Today Pyreos announced that due to significant market growth, as well as major yield and cost improvements, it has reduced the volume price of its 128 pixel linear array product line by 50%.
This is the steepest price reduction in the company’s history and enables customers to offer spectrometers for use in market segments previously considered too price sensitive for this high-end technology. Pyreos linear array prices will now fall below $900 at volumes of 500 units.
The new pricing applies to all Pyreos 128 pixel products: PY1499 (2.5µm-5 µm), PY0738 (5.5µm-11 µm), PY2004 (5.5µm-11 µm + high SNR fat analysis pixel), PY2075 (5.5µm-11 µm + high SNR oil analysis pixel).
Today’s news will give Pyreos customers exciting possibilities for building systems suited to a range of applications including food safety, lubrication, oil and fuel testing for engine efficiency and preventative maintenance, in-line process monitoring, and medical testing in the home.
Pyreos 128 linear array components are often referred to as “spectrometer on a chip” and offer high performance right across the infrared spectrum, particularly in the mid-infrared. The new pricing model coupled with unique features such as fast response and instant start-up, low power consumption, high responsivity and thermal stability, means they provide a radical low-cost alternative for building IR spectrometers and spectral analysers. Compared with traditional moving-mirror systems, Pyreos-based solutions are more robust because they have no moving parts and cover wider wavelength ranges with one instrument which allows a more complete analysis of the sample. The product families are also sold with the rights to use the Pyreos patented ATR system as well as extensive design tools and support services.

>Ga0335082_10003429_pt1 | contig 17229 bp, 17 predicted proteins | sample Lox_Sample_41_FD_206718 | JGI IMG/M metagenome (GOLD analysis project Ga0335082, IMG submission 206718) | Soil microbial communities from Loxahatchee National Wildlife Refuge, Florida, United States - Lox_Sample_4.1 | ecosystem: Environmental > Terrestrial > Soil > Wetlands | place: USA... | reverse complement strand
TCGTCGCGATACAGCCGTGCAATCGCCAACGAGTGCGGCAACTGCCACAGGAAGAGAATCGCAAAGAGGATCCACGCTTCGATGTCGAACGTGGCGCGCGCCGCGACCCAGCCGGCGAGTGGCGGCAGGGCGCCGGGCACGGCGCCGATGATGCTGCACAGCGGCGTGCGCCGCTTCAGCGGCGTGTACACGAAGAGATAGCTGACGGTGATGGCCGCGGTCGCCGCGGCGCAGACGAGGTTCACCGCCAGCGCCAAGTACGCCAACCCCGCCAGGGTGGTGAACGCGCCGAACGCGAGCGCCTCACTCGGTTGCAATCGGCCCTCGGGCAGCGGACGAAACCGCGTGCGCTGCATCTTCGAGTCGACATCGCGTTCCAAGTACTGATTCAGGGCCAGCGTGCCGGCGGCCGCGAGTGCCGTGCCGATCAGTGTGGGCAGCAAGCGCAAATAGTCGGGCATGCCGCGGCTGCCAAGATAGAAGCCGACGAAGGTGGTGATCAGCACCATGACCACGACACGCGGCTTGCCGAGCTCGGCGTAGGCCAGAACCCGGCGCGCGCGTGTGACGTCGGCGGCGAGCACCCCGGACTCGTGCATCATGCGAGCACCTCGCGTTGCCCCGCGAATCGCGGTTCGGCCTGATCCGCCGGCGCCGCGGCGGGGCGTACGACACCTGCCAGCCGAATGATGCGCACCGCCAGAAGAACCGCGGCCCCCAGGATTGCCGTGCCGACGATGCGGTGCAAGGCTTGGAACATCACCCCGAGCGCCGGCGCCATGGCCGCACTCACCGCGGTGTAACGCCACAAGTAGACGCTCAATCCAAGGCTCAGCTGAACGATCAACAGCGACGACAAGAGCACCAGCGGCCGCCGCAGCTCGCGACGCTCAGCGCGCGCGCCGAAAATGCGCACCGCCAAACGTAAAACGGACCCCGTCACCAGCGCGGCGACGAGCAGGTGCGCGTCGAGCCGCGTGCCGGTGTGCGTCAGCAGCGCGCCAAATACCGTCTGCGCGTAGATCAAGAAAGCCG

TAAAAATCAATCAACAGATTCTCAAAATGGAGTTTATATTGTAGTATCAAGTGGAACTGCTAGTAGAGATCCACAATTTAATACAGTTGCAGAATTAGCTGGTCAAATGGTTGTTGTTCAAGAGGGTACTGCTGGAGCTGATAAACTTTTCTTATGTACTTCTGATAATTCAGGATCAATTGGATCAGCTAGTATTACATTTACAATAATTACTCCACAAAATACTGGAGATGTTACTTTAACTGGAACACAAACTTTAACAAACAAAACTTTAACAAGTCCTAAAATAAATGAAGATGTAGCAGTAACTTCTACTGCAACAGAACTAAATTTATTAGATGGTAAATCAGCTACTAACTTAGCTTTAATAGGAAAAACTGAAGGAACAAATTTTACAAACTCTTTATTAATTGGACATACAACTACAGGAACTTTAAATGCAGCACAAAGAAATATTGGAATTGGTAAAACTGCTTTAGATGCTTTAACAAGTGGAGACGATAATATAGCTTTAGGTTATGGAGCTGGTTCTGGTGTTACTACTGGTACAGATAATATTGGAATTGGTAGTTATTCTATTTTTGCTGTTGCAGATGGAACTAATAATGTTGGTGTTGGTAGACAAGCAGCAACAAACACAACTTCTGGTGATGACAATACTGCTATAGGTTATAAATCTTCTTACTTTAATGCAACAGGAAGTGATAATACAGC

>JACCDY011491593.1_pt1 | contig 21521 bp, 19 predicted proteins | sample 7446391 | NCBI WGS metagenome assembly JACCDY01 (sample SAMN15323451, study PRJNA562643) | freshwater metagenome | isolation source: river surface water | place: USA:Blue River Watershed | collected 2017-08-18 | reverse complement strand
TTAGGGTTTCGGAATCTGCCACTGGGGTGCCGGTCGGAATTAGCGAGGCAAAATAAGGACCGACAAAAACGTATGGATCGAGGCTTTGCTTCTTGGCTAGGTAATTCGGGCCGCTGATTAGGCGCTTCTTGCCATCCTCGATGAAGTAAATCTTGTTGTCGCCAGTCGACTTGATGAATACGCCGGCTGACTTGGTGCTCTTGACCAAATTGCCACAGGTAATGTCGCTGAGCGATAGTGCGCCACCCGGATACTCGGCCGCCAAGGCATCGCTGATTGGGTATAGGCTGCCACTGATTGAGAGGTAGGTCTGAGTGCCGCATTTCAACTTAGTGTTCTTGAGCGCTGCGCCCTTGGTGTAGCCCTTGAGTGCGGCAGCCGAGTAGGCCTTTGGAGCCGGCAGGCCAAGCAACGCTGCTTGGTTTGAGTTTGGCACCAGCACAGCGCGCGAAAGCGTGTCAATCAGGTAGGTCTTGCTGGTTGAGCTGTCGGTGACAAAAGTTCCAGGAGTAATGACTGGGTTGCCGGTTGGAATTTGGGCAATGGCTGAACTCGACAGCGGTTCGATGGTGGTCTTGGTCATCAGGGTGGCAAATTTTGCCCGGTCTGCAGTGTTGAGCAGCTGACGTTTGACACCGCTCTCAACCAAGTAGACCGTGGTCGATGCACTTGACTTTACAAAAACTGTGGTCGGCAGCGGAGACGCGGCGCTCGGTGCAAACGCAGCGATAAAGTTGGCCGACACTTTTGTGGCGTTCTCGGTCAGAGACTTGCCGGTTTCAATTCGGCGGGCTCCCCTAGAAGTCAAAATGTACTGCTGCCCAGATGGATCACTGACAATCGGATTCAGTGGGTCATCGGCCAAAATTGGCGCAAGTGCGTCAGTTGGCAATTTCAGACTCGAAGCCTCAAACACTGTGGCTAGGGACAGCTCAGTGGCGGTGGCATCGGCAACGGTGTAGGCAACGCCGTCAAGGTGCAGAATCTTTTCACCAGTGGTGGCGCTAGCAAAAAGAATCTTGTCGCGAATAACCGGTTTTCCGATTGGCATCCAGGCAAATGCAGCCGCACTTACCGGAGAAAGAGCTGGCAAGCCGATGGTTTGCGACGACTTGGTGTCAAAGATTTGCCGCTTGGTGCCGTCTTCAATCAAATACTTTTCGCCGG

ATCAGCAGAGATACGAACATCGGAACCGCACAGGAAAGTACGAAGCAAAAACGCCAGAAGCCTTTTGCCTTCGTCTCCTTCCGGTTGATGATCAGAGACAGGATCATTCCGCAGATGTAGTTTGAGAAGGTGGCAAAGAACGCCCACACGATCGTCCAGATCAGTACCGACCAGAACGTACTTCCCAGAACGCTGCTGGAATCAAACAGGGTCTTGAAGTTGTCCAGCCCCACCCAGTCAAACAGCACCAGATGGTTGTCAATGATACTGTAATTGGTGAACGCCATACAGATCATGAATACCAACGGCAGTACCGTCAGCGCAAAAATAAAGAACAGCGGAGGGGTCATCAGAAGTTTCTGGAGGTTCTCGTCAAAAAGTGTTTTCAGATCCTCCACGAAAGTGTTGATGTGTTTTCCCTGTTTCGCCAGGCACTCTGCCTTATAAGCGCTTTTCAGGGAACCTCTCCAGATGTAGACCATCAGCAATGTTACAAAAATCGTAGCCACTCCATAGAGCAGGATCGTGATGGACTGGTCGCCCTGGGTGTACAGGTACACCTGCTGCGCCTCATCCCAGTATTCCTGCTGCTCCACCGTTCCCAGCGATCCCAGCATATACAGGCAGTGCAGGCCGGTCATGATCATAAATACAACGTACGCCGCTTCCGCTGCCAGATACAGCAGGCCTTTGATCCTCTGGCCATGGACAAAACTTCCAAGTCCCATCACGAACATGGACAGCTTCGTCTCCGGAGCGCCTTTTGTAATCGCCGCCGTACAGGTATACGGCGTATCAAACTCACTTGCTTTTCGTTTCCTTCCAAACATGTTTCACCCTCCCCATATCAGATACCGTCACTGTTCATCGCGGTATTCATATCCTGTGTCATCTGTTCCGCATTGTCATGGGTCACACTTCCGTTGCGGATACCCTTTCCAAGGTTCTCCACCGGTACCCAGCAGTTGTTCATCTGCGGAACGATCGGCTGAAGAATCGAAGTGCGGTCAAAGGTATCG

“We are delighted to announce these dramatic price adjustments for our leading linear arrays,” said Andrew Wallace, CEO at Pyreos. “Companies such as Ocean Optics, Parker Kittiwake and Bosch are all using these products for fast and accurate mid-IR analysis in several applications. Meanwhile Bill Gates’ Global Good Fund has published the suitability of this device for milk testing in low-income markets, and the first low-cost clinical-grade spectrometer has been developed for sputum analysis, aimed at identifying lung conditions. It’s this strong market momentum that has allowed such a major price cut and we hope to see a continued trend towards higher volumes as the technology is adopted across more analyser markets.”